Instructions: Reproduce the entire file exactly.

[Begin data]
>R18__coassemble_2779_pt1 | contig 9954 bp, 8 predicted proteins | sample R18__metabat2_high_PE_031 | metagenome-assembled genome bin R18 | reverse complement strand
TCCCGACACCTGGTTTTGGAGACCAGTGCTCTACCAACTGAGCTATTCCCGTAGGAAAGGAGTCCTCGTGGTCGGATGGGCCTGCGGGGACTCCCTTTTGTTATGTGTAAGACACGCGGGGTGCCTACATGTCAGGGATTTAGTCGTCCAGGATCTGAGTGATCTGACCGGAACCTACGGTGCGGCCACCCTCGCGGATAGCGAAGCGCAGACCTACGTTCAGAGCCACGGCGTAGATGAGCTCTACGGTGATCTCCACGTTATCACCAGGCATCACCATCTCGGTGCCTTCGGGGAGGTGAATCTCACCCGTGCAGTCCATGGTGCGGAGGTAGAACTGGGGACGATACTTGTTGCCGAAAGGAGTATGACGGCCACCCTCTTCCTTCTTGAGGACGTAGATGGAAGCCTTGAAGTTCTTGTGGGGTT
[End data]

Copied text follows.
>R18__coassemble_2779_pt1 | contig 9954 bp, 8 predicted proteins | sample R18__metabat2_high_PE_031 | metagenome-assembled genome bin R18 | reverse complement strand
TCCCGACACCTGGTTTTGGAGACCAGTGCTCTACCAACTGAGCTATTCCCGTAGGAAAGGAGTCCTCGTGGTCGGATGGGCCTGCGGGGACTCCCTTTTGTTATGTGTAAGACACGCGGGGTGCCTACATGTCAGGGATTTAGTCGTCCAGGATCTGAGTGATCTGACCGGAACCTACGGTGCGGCCACCCTCGCGGATAGCGAAGCGCAGACCTACGTTCAGAGCCACGGCGTAGATGAGCTCTACGGTGATCTCCACGTTATCACCAGGCATCACCATCTCGGTGCCTTCGGGGAGGTGAATCTCACCCGTGCAGTCCATGGTGCGGAGGTAGAACTGGGGACGATACTTGTTGCCGAAAGGAGTATGACGGCCACCCTCTTCCTTCTTGAGGACGTAGATGGAAGCCTTGAAGTTCTTGTGGGGTT